P: To wrap up, I’d like to ask your thoughts on a story that has caused quite a stir in the research community – the announcement that the Russian Foundation for Basic Research would be cancelling its Competition “a”. According to reports, the Russian Science Foundation is planning launching a similar competition in the near future. Does the Russian Science Foundation have the resources to add more programs? Have new procedures been developed?   

AK: Any decision regarding a change in direction of the activities of the Russian Science Foundation will be made by the Supervisory Board. All I can say is that after the government issued its decree with a roadmap for pooling funds, the Russian Science Foundation’s Expert Councils became involved in the development of approaches to organizing funding programs similar to the programs run by the Russian Foundation for Basic Research. These included competitions for small research teams and a regional competition. The conditions for holding these competitions as part of the Russian Science Foundation were discussed by all panels of the Expert Councils. And the proposals put forward by representatives of the scientific community were also taken into account. In short, the Russian Science Foundation management has ideas that it can put forward to the Supervisory Board.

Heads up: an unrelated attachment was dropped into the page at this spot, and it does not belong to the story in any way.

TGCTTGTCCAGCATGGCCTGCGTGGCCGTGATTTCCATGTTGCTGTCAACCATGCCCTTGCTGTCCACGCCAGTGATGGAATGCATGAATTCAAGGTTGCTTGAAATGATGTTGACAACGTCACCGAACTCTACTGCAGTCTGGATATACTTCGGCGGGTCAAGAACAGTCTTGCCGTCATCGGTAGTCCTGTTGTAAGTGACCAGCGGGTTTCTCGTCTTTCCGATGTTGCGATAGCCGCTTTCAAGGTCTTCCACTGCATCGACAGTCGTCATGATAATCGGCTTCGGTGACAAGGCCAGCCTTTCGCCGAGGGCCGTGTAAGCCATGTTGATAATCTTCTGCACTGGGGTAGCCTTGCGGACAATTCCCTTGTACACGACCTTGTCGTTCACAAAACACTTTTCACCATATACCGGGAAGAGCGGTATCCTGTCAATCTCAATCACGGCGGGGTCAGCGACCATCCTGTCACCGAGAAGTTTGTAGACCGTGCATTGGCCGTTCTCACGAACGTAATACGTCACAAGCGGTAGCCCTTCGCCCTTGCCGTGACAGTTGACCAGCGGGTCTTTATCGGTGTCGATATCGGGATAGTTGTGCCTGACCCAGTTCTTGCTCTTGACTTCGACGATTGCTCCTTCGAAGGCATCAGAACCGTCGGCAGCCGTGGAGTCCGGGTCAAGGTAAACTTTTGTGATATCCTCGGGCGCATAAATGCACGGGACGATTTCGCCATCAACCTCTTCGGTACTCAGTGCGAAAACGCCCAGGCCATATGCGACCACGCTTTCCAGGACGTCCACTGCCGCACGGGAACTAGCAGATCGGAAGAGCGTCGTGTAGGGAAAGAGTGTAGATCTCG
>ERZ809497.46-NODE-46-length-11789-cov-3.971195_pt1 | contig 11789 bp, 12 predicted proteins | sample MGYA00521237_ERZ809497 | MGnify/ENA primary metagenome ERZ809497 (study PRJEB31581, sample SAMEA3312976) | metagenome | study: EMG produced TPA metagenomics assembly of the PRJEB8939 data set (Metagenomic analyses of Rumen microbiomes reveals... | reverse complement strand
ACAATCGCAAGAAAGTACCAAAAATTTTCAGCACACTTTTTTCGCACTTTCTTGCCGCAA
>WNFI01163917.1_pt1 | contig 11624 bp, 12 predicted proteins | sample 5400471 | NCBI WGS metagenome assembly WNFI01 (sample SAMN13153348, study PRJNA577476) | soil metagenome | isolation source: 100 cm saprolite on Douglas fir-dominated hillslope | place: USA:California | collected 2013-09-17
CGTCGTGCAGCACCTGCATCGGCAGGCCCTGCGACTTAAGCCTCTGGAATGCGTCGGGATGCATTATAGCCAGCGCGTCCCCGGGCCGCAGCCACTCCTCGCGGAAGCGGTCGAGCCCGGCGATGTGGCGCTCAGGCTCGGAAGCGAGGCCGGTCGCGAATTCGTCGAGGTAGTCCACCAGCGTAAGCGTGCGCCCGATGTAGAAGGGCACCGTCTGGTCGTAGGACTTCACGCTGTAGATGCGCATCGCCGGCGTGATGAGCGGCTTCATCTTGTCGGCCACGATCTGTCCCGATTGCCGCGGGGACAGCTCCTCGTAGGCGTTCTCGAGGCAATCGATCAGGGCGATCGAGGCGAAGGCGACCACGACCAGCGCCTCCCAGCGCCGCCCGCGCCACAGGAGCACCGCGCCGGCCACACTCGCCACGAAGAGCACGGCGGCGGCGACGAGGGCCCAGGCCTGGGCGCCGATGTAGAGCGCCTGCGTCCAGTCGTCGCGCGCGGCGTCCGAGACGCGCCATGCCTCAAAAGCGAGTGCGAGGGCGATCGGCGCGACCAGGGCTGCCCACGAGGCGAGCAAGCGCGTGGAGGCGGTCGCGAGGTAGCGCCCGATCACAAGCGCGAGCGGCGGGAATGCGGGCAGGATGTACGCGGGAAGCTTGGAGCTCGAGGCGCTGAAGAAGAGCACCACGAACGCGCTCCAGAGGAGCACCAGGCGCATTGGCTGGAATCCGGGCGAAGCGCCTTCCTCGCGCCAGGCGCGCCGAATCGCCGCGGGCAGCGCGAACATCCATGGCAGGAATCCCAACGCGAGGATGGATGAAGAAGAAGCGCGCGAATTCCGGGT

As for the possibility of expanding grant activities of the Russian Science Foundation, I would like to stress that the Foundation has a power expert, informational and analytical base and can attract additional resources if necessary.